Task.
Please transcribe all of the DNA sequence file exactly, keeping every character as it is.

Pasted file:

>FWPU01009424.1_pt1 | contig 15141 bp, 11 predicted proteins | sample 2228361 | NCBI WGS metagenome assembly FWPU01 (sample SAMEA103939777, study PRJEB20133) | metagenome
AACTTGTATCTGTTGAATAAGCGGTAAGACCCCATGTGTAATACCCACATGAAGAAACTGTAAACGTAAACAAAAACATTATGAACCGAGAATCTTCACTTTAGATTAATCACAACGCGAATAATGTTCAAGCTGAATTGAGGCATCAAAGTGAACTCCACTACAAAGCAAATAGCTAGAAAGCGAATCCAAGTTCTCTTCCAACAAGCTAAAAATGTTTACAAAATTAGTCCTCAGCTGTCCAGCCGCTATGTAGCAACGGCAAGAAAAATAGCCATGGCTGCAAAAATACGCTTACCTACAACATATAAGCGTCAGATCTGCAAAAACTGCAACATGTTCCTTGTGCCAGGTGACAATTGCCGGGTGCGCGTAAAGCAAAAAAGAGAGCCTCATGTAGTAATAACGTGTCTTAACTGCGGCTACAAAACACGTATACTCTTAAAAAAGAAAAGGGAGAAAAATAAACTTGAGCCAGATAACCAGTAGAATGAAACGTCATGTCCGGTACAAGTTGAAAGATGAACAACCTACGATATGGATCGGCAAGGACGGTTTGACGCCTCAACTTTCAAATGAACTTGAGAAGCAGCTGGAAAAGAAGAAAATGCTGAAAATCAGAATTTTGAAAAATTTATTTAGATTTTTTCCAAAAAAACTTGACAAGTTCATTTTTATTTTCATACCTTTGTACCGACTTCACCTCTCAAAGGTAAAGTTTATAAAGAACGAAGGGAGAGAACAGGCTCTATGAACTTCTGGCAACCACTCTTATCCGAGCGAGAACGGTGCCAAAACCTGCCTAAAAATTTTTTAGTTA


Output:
>FWPU01009424.1_pt1 | contig 15141 bp, 11 predicted proteins | sample 2228361 | NCBI WGS metagenome assembly FWPU01 (sample SAMEA103939777, study PRJEB20133) | metagenome
AACTTGTATCTGTTGAATAAGCGGTAAGACCCCATGTGTAATACCCACATGAAGAAACTGTAAACGTAAACAAAAACATTATGAACCGAGAATCTTCACTTTAGATTAATCACAACGCGAATAATGTTCAAGCTGAATTGAGGCATCAAAGTGAACTCCACTACAAAGCAAATAGCTAGAAAGCGAATCCAAGTTCTCTTCCAACAAGCTAAAAATGTTTACAAAATTAGTCCTCAGCTGTCCAGCCGCTATGTAGCAACGGCAAGAAAAATAGCCATGGCTGCAAAAATACGCTTACCTACAACATATAAGCGTCAGATCTGCAAAAACTGCAACATGTTCCTTGTGCCAGGTGACAATTGCCGGGTGCGCGTAAAGCAAAAAAGAGAGCCTCATGTAGTAATAACGTGTCTTAACTGCGGCTACAAAACACGTATACTCTTAAAAAAGAAAAGGGAGAAAAATAAACTTGAGCCAGATAACCAGTAGAATGAAACGTCATGTCCGGTACAAGTTGAAAGATGAACAACCTACGATATGGATCGGCAAGGACGGTTTGACGCCTCAACTTTCAAATGAACTTGAGAAGCAGCTGGAAAAGAAGAAAATGCTGAAAATCAGAATTTTGAAAAATTTATTTAGATTTTTTCCAAAAAAACTTGACAAGTTCATTTTTATTTTCATACCTTTGTACCGACTTCACCTCTCAAAGGTAAAGTTTATAAAGAACGAAGGGAGAGAACAGGCTCTATGAACTTCTGGCAACCACTCTTATCCGAGCGAGAACGGTGCCAAAACCTGCCTAAAAATTTTTTAGTTA